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The Government understands its responsibility to control feral boar - Defra Minister

21st May 2019 / By Alistair Driver

Defra Minister Lord Gardiner has stressed that the Government understands its responsibility for controlling feral boar populations, particularly in the context of the African swine fever (ASF) threat.

wild boar 5During a recent House of Lords debate on the UK’s post-Brexit animal and plant health regulatory framework, peers challenged the minister on control of feral boar populations, which are of particular concern in the Forest of Dean. 

After meeting the NPA ahed of the debate, Labour peer Baroness Bakewell described ASF as a ‘really major concern for national pig breeders’.

“There are areas of the land with huge populations of feral pigs, and the disease is a threat to pig farmers as there is little monitoring of the health of the feral pigs. It is important that we protect legitimate pig breeders from ASF," she said. "There does not seem to be any way ​to monitor how the feral pig population is doing and whether or not the pigs are carrying ASF.”

Lord Deben, the former Agriculture Minister John Gummer, also highlighted the ASF risk. “It is not just a question of making sure that there is no spread of invasive ASF at our borders but of making sure that it does not spread inside our borders.”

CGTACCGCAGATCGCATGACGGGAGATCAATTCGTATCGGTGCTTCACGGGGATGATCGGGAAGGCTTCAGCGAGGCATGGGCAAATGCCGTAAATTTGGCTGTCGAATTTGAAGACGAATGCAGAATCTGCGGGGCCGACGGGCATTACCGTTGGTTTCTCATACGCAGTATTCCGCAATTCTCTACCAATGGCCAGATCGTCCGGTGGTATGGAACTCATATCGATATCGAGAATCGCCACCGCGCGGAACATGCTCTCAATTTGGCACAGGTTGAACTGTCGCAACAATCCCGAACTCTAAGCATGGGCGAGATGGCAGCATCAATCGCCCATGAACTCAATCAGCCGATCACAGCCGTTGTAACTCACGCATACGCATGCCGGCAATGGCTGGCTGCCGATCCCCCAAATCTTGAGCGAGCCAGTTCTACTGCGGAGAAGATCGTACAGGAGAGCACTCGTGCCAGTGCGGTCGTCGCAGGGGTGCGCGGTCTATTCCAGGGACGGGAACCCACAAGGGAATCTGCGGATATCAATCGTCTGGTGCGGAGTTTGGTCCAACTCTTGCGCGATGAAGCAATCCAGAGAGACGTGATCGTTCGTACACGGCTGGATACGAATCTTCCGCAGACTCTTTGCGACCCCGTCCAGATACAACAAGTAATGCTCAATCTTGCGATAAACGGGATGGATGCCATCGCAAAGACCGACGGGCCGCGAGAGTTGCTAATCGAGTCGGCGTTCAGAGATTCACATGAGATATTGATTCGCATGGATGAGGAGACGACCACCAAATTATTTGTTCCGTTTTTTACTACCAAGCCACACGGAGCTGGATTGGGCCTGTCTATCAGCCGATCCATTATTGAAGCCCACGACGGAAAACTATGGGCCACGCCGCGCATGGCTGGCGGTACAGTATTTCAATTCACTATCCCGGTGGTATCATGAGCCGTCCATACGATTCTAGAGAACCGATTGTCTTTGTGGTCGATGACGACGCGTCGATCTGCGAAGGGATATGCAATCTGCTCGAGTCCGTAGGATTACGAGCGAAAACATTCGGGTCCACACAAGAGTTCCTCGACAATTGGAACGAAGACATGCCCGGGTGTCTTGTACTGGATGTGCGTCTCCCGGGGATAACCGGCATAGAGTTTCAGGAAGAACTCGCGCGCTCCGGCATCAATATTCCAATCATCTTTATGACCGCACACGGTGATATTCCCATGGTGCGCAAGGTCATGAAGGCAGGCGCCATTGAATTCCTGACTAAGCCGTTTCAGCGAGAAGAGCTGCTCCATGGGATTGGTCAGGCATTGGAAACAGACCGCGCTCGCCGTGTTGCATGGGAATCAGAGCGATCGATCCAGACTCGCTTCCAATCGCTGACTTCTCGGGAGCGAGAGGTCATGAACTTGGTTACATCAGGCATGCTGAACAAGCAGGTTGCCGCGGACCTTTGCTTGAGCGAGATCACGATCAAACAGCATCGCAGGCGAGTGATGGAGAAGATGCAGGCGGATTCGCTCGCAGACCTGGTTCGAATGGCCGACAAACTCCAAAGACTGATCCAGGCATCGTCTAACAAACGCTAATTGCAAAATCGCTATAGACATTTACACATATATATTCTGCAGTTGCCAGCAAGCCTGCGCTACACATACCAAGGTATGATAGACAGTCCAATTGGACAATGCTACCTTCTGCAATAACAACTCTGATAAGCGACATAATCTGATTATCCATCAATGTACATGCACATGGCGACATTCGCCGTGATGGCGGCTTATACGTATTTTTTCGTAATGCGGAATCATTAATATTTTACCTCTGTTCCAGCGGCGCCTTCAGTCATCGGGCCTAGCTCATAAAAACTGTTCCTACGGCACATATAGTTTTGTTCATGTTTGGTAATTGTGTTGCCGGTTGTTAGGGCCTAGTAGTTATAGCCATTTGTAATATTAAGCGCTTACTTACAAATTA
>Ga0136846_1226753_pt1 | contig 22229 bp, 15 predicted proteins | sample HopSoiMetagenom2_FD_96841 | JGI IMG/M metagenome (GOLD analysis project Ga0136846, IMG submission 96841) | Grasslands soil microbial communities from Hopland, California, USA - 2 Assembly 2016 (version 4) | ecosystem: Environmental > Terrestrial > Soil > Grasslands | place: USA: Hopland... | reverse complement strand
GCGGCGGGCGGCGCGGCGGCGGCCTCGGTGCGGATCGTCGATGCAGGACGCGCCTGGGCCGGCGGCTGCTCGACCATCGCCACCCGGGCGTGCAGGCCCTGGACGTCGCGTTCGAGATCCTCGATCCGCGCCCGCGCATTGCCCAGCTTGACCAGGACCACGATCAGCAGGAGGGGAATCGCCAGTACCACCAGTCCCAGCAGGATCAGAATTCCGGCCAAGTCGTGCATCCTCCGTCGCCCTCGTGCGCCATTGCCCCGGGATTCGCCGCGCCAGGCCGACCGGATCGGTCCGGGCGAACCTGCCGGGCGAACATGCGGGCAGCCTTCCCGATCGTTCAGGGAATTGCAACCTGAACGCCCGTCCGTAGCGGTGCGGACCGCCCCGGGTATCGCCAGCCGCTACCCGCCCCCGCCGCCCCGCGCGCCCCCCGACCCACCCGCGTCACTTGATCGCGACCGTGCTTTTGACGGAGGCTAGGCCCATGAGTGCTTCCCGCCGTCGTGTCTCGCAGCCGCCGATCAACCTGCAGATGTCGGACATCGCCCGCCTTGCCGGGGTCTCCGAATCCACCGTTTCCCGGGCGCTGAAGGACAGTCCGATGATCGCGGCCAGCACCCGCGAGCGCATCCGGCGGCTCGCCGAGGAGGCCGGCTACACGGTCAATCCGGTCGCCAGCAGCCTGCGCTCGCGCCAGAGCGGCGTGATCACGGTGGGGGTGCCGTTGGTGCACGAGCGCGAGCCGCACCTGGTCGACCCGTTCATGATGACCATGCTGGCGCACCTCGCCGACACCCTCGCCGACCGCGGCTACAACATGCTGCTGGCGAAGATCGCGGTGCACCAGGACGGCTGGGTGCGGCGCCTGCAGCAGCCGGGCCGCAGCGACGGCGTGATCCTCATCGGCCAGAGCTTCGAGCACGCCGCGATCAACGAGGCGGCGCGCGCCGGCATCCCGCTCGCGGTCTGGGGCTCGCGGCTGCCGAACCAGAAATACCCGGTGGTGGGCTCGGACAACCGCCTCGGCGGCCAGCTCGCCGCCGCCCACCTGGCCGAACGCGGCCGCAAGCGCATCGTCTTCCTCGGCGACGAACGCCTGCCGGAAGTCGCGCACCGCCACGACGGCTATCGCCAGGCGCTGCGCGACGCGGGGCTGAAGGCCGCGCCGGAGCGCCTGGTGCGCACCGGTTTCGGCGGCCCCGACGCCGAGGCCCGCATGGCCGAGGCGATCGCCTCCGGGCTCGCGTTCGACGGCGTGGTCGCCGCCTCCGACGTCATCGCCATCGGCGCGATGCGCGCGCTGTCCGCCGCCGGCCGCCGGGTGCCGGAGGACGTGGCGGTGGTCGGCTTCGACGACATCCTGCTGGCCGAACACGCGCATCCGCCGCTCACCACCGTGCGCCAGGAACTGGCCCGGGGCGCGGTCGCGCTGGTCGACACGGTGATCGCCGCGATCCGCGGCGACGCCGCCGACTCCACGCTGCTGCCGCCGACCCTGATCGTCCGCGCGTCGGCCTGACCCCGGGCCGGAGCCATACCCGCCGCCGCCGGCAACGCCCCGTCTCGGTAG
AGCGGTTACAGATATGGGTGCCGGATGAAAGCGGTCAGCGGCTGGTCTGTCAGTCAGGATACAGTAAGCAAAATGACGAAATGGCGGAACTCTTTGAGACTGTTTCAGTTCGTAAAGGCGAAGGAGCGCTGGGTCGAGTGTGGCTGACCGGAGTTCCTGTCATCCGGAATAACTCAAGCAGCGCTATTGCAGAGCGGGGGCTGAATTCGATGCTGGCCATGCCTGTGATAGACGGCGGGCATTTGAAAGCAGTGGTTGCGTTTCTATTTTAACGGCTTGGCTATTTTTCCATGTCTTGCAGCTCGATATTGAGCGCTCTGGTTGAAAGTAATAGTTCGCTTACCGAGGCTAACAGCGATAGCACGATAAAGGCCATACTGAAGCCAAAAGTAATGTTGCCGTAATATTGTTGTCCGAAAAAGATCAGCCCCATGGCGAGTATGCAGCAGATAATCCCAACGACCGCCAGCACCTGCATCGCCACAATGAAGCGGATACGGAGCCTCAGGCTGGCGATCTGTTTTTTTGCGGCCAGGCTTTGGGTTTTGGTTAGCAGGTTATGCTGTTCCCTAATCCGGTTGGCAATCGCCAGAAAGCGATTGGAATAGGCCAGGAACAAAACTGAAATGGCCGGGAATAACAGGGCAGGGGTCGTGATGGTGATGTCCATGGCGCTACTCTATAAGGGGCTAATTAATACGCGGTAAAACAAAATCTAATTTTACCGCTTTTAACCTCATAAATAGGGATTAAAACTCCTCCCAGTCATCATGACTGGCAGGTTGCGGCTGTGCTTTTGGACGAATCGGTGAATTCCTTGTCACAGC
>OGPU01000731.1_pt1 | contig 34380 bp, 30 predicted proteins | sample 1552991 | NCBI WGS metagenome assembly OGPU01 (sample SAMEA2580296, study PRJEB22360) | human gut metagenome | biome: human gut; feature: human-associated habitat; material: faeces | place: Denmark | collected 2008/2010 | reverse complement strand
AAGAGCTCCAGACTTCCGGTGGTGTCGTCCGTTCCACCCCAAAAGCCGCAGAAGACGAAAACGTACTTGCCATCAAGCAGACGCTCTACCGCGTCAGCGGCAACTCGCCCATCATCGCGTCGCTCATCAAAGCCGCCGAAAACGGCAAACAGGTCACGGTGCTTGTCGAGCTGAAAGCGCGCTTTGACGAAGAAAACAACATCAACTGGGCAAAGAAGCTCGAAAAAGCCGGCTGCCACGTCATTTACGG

He said there was a ‘degree of unhappiness about the large and growing number of wild boars in ​this country and the danger that ASF will therefore be very difficult to control’.

“Will the Minister take this opportunity to tell the House what measures we are taking internally to complement the external measures he has outlined?” he asked.

Lord Gardiner stressed that the Forestry Commission and others are ‘absolutely seized of the imperative of managing the wild boar population because much damage is being done to ecosystems’.

“Much damage is also being done to people’s properties, to playing fields and graveyards; there are all sorts of examples where a population that is not managed or properly controlled is causing damage.

“I think that many local residents who so applauded the arrival of the wild boar are now deeply concerned about this. I therefore assure my noble friend Lord Deben that, yes, we see the responsibility for that.

“This would not be just about ASF; can one imagine an outbreak—pray God it does not happen—of foot and mouth in west Gloucestershire? As I said in a previous debate, we need to think maturely about how we deal with that.”

Lord GardinerLord Gardiner said he ‘absolutely understands’ about ASF and its devastating impact in ​central and eastern Europe, Russia and China. “It is a very dangerous and damaging disease, and the noble Baroness, Lady Bakewell, is right to say that all pig producers in this country are very worried indeed about it,” he added.

He also highlighted Defra’s work in communicating important biosecurity messages, reflecting recent updates on animal health control measures relating to ASF in certain member states.

“Retaining this EU decision requires the appropriate Minister in the UK to display public information notices regarding the importance of biosecurity measures to prevent this pig disease being brought into the UK; it also prohibits the movement of live feral pigs,” he said.

Defra is raising awareness through newspapers and magazines in many languages for workers from eastern Europe about the importance of not bringing pork products back with them, he said.  

He highlighted the need to further raise awareness of personal biosecurity, referring to reports that outbreaks in the Czech Republic and Belgium were connected to ‘someone discarding a pork product’. “We need to be absolutely clear on that,” he said.

You can read the NPA's briefing on feral boar here